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Digitalisation in the European Union
The pandemic forced firms to shift much of their business and operations online. Some of those measures — services provided remotely, teleworking and online meetings — are likely to stay. Businesses realised, somewhat abruptly, that digitalisation was vital to preventing service disruptions, organising work remotely, improving communication with customers, suppliers and employees and selling products and services online.
- 46% of firms in the European Union said they took action to become more digital, according to EIBIS results.
- However, significant differences exist across firm size classes, industries and countries. In Western and Northern Europe, 48% of firms reported taking steps or investing to become more digital, compared with 43% in Southern Europe and 37% in Central and Eastern Europe.
- While digital uptake has increased overall, the adoption of new advanced digital technologies is stalling. The share of EU firms implementing advanced digital technologies – 3-D printing, advanced robotics, the internet of things, big data analytics and artificial intelligence, drones, augmented or virtual reality, or platforms – increased significantly from 2019 to 2020. However, the share stayed more or less constant from 2020 to 2021, reaching 61% in 2021, compared with 63% 2020 and 58% in 2019.
Europe vs. the United States
The European Union lags behind the United States in digitalisation. Furthermore, the share of firms using advanced digital technologies is higher in the United States (66%) than in the European Union (61%). If policymakers want to close the gap in adoption rates between EU and US firms, they need to help European firms grow to a sufficient size, as large firms tend to be more digital.
- In the European Union, 53% of firms that had already adopted advanced digital technologies invested further in digitalisation during the pandemic. This compares to 34% of EU firms that were non-digital and used the crisis as an opportunity to begin investing in their digital transformation.
- A widening digital divide also exists in the United States, but non-digital firms were more dynamic. 64% of US firms that had already adopted advanced digital technologies invested further in digitalisation, while 48% of US firms that were non-digital started investing in digital technologies during the crisis.
- A substantial share, 26%, of EU firms are in the “neither” category (no digital investment whatsoever), while only 18% of US firms have failed to invest.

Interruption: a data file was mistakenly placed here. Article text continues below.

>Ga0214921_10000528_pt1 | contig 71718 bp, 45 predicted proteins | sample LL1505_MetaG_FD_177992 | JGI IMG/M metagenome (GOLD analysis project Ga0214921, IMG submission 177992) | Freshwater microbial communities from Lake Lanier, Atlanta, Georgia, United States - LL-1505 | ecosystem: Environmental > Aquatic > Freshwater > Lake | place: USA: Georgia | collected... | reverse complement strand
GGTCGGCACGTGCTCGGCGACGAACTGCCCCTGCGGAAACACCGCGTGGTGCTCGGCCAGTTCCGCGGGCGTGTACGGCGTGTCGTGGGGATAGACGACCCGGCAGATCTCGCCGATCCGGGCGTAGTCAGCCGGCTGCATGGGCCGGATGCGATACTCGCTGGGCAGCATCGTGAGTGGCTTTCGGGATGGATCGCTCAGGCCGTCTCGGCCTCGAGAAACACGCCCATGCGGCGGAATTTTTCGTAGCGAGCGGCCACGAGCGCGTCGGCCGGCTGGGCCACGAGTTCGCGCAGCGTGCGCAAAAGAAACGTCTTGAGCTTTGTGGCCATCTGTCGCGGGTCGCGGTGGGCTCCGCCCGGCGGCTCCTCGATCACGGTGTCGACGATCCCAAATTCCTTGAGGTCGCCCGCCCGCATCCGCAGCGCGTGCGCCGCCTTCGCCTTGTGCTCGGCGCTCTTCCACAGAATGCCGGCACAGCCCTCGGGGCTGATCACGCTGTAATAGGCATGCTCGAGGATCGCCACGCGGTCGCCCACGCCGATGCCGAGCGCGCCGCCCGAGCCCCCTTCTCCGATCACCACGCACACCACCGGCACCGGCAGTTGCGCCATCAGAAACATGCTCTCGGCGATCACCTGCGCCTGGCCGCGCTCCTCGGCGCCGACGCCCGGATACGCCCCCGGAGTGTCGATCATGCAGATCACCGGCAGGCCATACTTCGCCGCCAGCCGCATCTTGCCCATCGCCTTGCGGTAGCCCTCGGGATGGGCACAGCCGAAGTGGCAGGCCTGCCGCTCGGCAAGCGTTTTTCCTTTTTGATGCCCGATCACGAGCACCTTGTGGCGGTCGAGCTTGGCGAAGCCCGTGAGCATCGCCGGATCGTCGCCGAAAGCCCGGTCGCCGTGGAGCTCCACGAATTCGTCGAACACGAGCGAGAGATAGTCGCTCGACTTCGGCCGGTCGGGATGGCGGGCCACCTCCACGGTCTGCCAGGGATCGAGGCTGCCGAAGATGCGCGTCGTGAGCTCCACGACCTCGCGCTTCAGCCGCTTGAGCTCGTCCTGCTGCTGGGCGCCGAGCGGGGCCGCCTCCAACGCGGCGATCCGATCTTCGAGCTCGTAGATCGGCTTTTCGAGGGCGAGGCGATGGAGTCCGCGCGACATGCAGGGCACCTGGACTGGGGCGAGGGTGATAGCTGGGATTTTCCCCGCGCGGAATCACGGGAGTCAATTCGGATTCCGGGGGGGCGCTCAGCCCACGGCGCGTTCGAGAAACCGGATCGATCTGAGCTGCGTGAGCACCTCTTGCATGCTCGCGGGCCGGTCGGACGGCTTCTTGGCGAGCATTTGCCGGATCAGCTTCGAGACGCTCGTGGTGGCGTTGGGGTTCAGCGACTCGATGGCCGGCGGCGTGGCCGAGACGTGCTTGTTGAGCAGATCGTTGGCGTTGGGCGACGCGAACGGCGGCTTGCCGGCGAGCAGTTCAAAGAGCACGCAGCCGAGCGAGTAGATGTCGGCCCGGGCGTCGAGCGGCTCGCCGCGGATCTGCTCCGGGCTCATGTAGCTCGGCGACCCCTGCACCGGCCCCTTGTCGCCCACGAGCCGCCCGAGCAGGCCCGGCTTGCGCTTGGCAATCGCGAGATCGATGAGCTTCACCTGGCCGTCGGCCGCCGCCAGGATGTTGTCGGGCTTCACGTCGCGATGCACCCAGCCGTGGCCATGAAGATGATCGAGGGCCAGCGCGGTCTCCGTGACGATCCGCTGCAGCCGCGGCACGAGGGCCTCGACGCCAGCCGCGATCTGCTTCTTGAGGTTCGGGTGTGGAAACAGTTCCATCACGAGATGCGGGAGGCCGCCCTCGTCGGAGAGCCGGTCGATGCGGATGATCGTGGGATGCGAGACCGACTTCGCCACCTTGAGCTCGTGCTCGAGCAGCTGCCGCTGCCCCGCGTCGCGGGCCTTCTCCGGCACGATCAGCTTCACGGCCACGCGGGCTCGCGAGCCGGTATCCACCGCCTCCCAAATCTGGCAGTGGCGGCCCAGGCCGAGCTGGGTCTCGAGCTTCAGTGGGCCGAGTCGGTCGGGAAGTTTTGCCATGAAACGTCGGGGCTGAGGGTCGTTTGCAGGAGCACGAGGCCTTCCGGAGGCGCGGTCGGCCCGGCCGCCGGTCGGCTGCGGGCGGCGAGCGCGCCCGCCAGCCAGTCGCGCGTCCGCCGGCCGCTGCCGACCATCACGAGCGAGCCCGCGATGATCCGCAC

The large share of EU firms not investing in digital technologies is worrying and could weigh on firms’ future competitiveness. About one in three employees in the European Union works for a firm that neither adopted advanced digital technologies nor invested in digitalisation, compared with about one in five in the United States.
Not only were digitalised firms better able to cope with the pandemic, the crisis also spurred digitalisation overall and forced firms to find efficient ways of incorporating digital technologies into their processes. While small firms responded to the crisis by accelerating changes they had already planned, larger firms with more than 50 employees were more likely to invest more in digital technologies.
- The digital divide between firms could expand over time. Looking ahead to the next three years, digitally advanced firms say their top investment priorities are expanding capacity and developing new products, processes or services.
- Non-digital firms, however, say replacing buildings, machinery, equipment and IT is a bigger worry.
- About 20% of non-digital firms do not have any plans to invest in digital tools.
Climate change preparedness
The more advanced firms are with digitalisation, the more likely they are to invest in climate change solutions and prevention. Digital tools will be essential in facilitating Europe’s transition to a green economy. Smart urban mobility, precision agriculture, sustainable supply chains, environmental monitoring and disaster prediction will help firms and societies address climate change’s impact. Digital technologies could also be instrumental in improving the efficient use of resources.
- Advanced digital firms report more often that they have already invested in climate adaptation and will invest more in the next three years.
- Digitally advanced firms are also more likely to invest in measures to improve energy efficiency. 59% of firms in the “both” digitalisation category have invested in energy efficiency measures, compared with only 50% of US firms in the same category.